Wearable Technology and Fashion is at a tipping point; how fashion companies and brands will meet consumer demand in the future.
The wearable technology landscape continues to evolve in its complexity. From design and aesthetics to the technical specifications of products and accuracy of data, companies and product designers must understand these aspects if they want to successfully enter the wearables market. Not only must consumer behavior remain constant, but also companies need to develop products that cater to the shifting market demand.
Wearable Technology Predictions Are Profitable
Juniper Research recently released “Smart Wearable Devices: Fitness, Healthcare, Entertainment & Enterprise: 2013-2018.” The study anticipates that the retail revenue from smart wearable devices, including smart watches and glasses, will reach $19 billion by 2018. High price points, combined with anticipated strong demand, will drive the growth of the wearable industry. According to another Juniper Research study, the smart wearables market is expected to generate $53 billion hardware revenues by 2019, compared to $4.5 billion in 2014. Further, Juniper Research predicts that more advanced technologies will first be created for the enterprise and healthcare segments, which have clearer use cases. These segments will drive the wearable tech trend forward, and the technology will then be adapted for consumer use. While it is expected that wearables will remain companion devices for smartphones, Juniper Research also believes that smart watches will replace fitness wearables by 2017.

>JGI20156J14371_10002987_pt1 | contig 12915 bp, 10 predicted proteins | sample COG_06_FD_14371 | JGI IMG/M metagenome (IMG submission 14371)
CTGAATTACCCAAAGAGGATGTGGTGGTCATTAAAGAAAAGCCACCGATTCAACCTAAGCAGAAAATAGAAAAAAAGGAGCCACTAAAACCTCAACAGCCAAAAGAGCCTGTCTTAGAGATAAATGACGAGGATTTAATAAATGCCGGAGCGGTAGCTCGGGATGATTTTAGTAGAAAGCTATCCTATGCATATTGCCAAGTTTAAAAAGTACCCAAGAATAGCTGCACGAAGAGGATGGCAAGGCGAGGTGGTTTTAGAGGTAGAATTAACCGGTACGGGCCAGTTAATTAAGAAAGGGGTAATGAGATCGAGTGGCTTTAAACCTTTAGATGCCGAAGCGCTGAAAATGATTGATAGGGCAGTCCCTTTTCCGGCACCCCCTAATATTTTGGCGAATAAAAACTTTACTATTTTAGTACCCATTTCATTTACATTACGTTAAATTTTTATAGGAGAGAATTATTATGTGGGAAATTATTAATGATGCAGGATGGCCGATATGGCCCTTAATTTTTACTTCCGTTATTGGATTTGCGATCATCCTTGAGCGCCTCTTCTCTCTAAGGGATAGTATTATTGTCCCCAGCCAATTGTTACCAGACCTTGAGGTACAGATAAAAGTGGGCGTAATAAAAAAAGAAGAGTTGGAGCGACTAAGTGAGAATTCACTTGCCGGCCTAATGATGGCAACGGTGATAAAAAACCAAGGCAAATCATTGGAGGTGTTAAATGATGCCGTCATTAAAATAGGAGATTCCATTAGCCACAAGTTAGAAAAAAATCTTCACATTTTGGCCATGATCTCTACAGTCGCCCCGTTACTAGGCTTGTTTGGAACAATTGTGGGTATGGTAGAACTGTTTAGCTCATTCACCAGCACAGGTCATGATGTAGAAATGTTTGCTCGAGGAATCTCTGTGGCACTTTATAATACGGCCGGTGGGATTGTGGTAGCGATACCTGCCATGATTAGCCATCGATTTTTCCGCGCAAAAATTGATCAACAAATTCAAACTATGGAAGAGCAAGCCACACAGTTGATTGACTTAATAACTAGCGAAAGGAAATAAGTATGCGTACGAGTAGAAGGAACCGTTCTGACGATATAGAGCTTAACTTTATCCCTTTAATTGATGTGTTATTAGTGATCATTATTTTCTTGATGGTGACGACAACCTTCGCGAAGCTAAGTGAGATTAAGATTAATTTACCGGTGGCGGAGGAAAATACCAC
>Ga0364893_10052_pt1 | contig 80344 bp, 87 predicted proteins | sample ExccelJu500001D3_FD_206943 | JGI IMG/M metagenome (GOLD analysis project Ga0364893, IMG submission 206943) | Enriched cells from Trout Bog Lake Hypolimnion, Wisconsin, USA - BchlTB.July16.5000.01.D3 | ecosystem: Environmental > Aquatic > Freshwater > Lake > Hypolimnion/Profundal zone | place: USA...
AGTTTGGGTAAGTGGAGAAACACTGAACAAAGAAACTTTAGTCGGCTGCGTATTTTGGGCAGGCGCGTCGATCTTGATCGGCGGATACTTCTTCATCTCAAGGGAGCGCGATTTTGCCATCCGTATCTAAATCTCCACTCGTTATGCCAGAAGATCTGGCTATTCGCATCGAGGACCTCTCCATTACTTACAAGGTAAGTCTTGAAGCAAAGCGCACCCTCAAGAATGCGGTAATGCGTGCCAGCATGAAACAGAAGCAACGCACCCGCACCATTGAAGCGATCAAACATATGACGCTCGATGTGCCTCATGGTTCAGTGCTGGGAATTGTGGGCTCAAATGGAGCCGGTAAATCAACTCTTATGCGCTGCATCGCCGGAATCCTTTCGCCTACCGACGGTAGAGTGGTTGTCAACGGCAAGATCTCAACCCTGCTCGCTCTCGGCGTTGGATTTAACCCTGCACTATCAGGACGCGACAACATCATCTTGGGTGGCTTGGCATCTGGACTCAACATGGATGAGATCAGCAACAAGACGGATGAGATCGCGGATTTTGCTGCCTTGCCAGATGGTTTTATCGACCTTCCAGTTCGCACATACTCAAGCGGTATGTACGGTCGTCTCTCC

Credit Suisse analysts currently predicted that within the next two or three years, the wearable technology market will balloon from the current $3 billion to $5 billion range to $30 billion to $50 billion. In the next four years, an estimated 300 million wearable devices will be shipped. “Wearable devices represent a new threshold in aesthetics,” says writer Bill Wasik in the February 2014’s issue of WIRED. “The tech companies that mastered design will now need to conquer the entirely different realm of fashion. Technologists could be required to unlearn a great deal of what they think they know,” he adds. This will be the only way to make products people want.
In order to achieve profitability, the key issues wearable tech companies are reviewing include:
- Functionality: Does the wearable meet our wants or needs?